Re: [CR] Looking for tubular rim cement that stays tacky

(Example: Component Manufacturers:Avocet)

From: "Charles T. Young" <>
To: <>, verktyg <>
References: <>
Date: Sat, 17 Oct 2009 09:31:18 -0400
Subject: Re: [CR] Looking for tubular rim cement that stays tacky


That is also my experience with current production glues. On the bright side, you can apply initial coats of Vittoria or Conti to new tires and be ready to recoat and mount tires within an hour or less in warm conditions. While I'd give at least a 12 hour cure before riding, it wouldn't surprise me if that could be shortened a lot. Hard to know whether the changes in formulation were a consequent of VOC reduction requirements or the desire for reduced time in mounting tubulars. Seems to obviate the need for Fastack which I have always avoided due to concerns of ripping base tape off when attempting removal. Anecdotal, perhaps but I wasn't willing to find out.

One solution may be to just recoat your spares with a light dressing at intervals and rely more on residual tackiness of the glue on the rim bed after removing the flatted tire. Alternately, a spare with a sufficient base coat of glue could probably be wiped lightly with a naptha (ligher fluid) soaked rag to restore tackiness in the surface layer of the glue without damaging base tape adhesion to the casing. This could be done to the glue on the rim bed with less risk. Of course, that approach poses the additional challenge of how to carry a solvent along or walking to the closest gas station for a thimblefull of gasoline.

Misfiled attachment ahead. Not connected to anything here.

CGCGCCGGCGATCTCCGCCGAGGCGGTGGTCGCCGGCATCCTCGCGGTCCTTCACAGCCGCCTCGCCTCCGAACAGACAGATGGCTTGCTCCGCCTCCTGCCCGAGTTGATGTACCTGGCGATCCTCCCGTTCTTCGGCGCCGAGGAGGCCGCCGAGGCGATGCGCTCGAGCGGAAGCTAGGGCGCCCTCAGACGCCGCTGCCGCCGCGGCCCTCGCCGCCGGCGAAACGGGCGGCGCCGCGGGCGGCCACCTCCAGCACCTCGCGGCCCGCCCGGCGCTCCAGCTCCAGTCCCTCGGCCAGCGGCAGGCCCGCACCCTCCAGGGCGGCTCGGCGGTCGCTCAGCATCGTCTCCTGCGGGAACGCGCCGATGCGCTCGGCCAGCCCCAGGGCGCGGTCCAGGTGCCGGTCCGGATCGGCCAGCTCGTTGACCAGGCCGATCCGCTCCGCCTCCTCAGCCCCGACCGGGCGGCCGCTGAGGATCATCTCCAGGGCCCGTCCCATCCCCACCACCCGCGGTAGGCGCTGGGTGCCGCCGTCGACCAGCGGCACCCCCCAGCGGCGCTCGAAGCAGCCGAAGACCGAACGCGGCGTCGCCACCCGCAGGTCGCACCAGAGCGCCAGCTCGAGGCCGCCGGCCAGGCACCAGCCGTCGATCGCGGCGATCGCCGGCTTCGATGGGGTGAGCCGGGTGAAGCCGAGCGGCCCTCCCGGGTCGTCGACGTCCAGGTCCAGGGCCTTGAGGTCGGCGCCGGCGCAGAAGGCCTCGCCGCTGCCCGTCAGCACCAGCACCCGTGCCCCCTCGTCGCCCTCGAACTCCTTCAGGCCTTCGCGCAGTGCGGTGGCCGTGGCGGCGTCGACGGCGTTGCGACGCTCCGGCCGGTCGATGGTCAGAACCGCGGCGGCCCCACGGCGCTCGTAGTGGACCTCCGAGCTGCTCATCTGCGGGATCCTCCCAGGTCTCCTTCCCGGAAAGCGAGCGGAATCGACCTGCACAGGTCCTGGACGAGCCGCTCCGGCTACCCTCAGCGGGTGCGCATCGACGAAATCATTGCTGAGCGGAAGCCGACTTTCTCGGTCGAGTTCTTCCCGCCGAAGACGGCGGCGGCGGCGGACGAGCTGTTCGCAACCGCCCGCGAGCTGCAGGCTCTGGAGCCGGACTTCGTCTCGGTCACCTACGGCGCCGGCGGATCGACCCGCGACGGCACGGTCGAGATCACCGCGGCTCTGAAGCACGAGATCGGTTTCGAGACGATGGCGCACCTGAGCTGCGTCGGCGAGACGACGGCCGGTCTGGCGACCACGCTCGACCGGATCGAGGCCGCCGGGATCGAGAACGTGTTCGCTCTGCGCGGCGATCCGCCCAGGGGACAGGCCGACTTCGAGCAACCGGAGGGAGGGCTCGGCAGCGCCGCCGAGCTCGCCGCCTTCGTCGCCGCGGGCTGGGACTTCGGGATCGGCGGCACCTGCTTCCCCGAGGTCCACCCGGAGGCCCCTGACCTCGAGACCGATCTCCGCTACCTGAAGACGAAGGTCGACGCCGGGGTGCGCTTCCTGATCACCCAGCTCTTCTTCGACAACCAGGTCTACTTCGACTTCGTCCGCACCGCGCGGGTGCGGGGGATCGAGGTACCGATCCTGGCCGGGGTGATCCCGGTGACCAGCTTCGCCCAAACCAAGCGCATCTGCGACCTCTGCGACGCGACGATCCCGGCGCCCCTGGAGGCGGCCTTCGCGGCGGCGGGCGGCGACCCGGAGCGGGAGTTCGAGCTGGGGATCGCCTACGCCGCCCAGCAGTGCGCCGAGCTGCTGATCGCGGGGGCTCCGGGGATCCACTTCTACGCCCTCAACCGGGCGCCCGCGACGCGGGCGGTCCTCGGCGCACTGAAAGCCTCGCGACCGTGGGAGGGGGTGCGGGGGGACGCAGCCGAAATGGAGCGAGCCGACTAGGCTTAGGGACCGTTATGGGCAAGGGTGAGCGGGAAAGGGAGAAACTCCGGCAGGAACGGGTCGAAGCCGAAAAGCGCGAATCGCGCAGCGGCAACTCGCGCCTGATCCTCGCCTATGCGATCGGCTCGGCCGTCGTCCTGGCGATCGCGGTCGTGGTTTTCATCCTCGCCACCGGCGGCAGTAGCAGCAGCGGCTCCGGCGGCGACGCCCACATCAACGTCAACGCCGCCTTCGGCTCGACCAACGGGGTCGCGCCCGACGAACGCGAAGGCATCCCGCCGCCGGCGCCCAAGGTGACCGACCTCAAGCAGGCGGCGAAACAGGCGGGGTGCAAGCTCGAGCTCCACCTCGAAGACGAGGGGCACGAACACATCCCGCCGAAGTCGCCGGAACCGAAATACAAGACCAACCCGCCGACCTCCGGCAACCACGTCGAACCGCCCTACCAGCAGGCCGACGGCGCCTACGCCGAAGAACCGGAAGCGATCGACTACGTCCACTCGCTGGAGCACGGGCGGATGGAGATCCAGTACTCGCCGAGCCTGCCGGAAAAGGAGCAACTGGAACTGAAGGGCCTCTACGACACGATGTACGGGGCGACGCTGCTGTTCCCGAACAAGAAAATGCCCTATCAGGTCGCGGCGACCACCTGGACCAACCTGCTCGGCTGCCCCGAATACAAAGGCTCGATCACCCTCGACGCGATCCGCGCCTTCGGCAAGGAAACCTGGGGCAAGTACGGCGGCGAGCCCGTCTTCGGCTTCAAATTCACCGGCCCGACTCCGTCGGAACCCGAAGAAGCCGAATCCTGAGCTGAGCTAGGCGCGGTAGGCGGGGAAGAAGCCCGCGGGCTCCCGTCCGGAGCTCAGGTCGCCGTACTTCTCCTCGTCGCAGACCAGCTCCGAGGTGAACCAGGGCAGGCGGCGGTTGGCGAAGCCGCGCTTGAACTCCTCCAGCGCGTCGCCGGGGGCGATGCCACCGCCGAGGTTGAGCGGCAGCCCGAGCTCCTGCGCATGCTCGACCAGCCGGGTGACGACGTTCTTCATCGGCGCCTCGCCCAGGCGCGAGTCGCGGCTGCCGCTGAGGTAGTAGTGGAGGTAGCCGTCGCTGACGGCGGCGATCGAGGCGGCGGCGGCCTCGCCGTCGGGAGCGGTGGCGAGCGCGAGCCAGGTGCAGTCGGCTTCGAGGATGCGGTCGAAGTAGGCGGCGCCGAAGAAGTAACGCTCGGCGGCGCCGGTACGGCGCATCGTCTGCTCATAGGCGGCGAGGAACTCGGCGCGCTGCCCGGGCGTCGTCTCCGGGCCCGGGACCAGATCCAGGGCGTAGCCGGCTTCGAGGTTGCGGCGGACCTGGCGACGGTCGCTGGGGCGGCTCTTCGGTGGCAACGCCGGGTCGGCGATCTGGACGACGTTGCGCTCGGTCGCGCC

Charlie Young
Honey Brook, Pennsylvania USA

----- Original Message -----
From: verktyg
Sent: Saturday, October 17, 2009 7:04 AM
Subject: [CR] Looking for tubular rim cement that stays tacky

> I'm looking for some tubular rim cement that remains tacky enough to
> change tires on the road and not have to worry about the tire coming off.
> I used to use Pastali back in the 70s and 80s. I could change a recently
> mounted tire and Pastali was usually tacky enough that I didn't have to
> re-glue it.
> Earlier this year I pulled about 4 old tires off that I'd glued with
> Pastali in the late 70s. It was still soft and almost tacky plus held very
> well after 30 years!
> I've tried Vitoria, Continental and the new Pastali which is not the same
> as the old stuff.
> It seems that current rim cements are not designed to remain sticky once a
> tire is removed and require re-gluing which isn't convenient on the road.
> Any recommendations?
> Chas. Colerich
> Oakland, CA USA